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Re: [NTB] line spacing

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  • Scott Fordin
    I also like using a text editor for creative writing. That said, I do also enjoy using yWriter from spacejock.com and Celtx from celtx.com; the former for
    Message 1 of 9 , May 27, 2009
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      I also like using a text editor for creative writing. That said, I do
      also enjoy using yWriter from spacejock.com and Celtx from celtx.com;
      the former for fiction, the latter for scripts. Both are free, and this
      is the last thing I'll say about them here because this is, after all,
      a Notetab list?

      Scott

      Barbara Weitbrecht wrote:
      >
      > I'm glad I'm not the only one who prefers a text editor for creative
      > writing. My fiction-writing tools of choice are NoteTab on Windows and
      > BBEdit on the Mac. Back when I was working on an IBM mainframe, I
      > wrote fiction in XEDIT. (I know -- my nerd credentials are showing.)
      >
      > On Sat, May 23, 2009 at 10:13 AM, killeenjd <jdk5093@...
      > <mailto:jdk5093%40gmail.com>> wrote:
      > >
      > >
      > > --- In notetab@yahoogroups.com <mailto:notetab%40yahoogroups.com>,
      > "John Shotsky" <jshotsky@...> wrote:
      > >>
      > >> I don't mean to be rude, but why don't you use the (free) Open Office or
      > >> another word processor for your first drafts?
      > >
      > > Fair question. I have always tried to keep things as simple (and
      > > non-proprietary) as possible. In applying that principle, I have
      > always done
      > > most of my writing in plain text, only exporting material to a word
      > > processor to add formatting (if needed). I think this is just common
      > sense,
      > > and I'm not the only writer to take this approach.
      > >
      > > Your logical follow-up question might be "well, why not use a word
      > processor
      > > and save as ".txt" until the presentational stage?" I love the elegance,
      > > simplicity and speed of a good text editor. The outline feature of
      > NoteTab,
      > > for example, is great for structuring longer pieces, and preferable
      > for me
      > > to any word processor's outline function (although I do wish NoteTab
      > > retained its cursor position within each section of the outline as
      > you move
      > > between them).
      > >
      > > Using NoteTab, I can even use clips to script certain elements of
      > > presentation. And writing a NoteTab clip is generally a lot easier than
      > > scripting a Word macro.
      > >
      > > Shorter answer to your question: I prefer a good text editor -- they're
      > > generally quicker to work with. Maybe it's just habit.
      > >
      > > John
      >
      > --
      > Barbara Weitbrecht
      > sealwyf@... <mailto:sealwyf%40gmail.com>
      > http://www.sealwyf.com <http://www.sealwyf.com>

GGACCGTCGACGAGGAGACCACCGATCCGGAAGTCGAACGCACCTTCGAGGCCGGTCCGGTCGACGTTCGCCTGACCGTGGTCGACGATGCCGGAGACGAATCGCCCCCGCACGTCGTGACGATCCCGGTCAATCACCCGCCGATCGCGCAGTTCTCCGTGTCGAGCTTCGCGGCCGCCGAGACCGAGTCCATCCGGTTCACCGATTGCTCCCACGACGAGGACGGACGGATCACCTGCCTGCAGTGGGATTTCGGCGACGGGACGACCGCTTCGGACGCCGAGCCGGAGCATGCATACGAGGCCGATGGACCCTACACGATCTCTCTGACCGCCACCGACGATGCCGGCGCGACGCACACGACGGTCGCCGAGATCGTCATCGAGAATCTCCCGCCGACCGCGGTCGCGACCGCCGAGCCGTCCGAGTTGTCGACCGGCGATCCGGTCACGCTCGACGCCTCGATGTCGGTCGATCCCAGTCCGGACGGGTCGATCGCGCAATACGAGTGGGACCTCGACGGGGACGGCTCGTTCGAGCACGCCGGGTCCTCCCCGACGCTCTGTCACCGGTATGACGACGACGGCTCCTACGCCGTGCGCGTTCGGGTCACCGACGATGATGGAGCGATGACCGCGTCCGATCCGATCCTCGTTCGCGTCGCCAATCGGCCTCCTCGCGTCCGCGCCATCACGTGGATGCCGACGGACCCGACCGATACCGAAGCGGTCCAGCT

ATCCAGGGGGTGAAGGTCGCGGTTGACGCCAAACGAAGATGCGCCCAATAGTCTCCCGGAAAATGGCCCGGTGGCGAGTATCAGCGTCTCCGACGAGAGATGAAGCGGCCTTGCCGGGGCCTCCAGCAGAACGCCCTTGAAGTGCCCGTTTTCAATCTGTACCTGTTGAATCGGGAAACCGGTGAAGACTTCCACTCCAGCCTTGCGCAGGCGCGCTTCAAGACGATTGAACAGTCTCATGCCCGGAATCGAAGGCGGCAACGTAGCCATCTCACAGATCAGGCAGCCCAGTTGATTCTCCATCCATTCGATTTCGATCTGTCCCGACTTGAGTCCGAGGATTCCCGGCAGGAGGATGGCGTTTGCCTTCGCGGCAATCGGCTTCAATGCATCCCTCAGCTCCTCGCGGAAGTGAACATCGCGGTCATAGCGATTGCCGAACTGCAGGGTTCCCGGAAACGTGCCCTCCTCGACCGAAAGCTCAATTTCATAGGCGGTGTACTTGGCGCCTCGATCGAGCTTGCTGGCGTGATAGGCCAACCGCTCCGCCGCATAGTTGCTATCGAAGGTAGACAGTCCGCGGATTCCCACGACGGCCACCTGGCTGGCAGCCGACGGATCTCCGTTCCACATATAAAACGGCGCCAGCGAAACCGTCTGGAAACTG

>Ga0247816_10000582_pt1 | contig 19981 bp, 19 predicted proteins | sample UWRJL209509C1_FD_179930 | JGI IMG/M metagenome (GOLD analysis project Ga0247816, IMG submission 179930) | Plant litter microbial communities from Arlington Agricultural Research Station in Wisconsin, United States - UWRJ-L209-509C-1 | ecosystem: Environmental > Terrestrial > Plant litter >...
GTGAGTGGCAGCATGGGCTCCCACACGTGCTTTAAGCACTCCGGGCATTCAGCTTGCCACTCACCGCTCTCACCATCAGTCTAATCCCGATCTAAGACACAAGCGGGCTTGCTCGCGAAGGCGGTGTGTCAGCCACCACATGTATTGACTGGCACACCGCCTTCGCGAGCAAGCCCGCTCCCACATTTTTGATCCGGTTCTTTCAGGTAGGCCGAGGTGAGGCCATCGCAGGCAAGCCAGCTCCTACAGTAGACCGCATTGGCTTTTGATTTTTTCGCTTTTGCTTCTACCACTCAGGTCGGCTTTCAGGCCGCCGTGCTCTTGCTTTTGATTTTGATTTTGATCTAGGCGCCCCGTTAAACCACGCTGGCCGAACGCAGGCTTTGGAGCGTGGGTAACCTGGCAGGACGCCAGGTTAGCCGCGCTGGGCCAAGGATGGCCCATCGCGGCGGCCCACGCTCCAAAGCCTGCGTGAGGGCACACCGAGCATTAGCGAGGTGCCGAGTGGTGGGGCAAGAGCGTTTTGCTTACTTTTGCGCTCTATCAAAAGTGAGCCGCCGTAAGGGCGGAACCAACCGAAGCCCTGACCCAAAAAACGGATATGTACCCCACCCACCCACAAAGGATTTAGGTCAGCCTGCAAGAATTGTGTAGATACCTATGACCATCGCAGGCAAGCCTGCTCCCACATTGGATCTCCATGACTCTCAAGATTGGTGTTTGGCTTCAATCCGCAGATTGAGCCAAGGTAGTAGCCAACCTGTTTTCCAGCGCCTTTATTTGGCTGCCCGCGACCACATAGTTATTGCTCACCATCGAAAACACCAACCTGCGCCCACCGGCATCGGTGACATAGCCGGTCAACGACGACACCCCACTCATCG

>
      >
    • Rod Dav4is
      Ahh! Fond memory: XEDIT! The best editor ever! I particularly liked the /hide/ lines based on some criteria, then edit the rest with change all. A most
      Message 2 of 9 , May 30, 2009
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        Ahh! Fond memory: XEDIT! The best editor ever!
        I particularly liked the /hide/ lines based on some criteria, then edit
        the rest with change all. A most powerful feature!
        -R.


        Barbara Weitbrecht wrote:
        > I'm glad I'm not the only one who prefers a text editor for creative
        > writing. My fiction-writing tools of choice are NoteTab on Windows and
        > BBEdit on the Mac. Back when I was working on an IBM mainframe, I
        > wrote fiction in XEDIT. (I know -- my nerd credentials are showing.)
        >
        > On Sat, May 23, 2009 at 10:13 AM, killeenjd <jdk5093@...> wrote:
        >
        >> --- In notetab@yahoogroups.com, "John Shotsky" <jshotsky@...> wrote:
        >>
        >>> I don't mean to be rude, but why don't you use the (free) Open Office or
        >>> another word processor for your first drafts?
        >>>
        >> Fair question. I have always tried to keep things as simple (and
        >> non-proprietary) as possible. In applying that principle, I have always done
        >> most of my writing in plain text, only exporting material to a word
        >> processor to add formatting (if needed). I think this is just common sense,
        >> and I'm not the only writer to take this approach.
        >>
        >> Your logical follow-up question might be "well, why not use a word processor
        >> and save as ".txt" until the presentational stage?" I love the elegance,
        >> simplicity and speed of a good text editor. The outline feature of NoteTab,
        >> for example, is great for structuring longer pieces, and preferable for me
        >> to any word processor's outline function (although I do wish NoteTab
        >> retained its cursor position within each section of the outline as you move
        >> between them).
        >>
        >> Using NoteTab, I can even use clips to script certain elements of
        >> presentation. And writing a NoteTab clip is generally a lot easier than
        >> scripting a Word macro.
        >>
        >> Shorter answer to your question: I prefer a good text editor -- they're
        >> generally quicker to work with. Maybe it's just habit.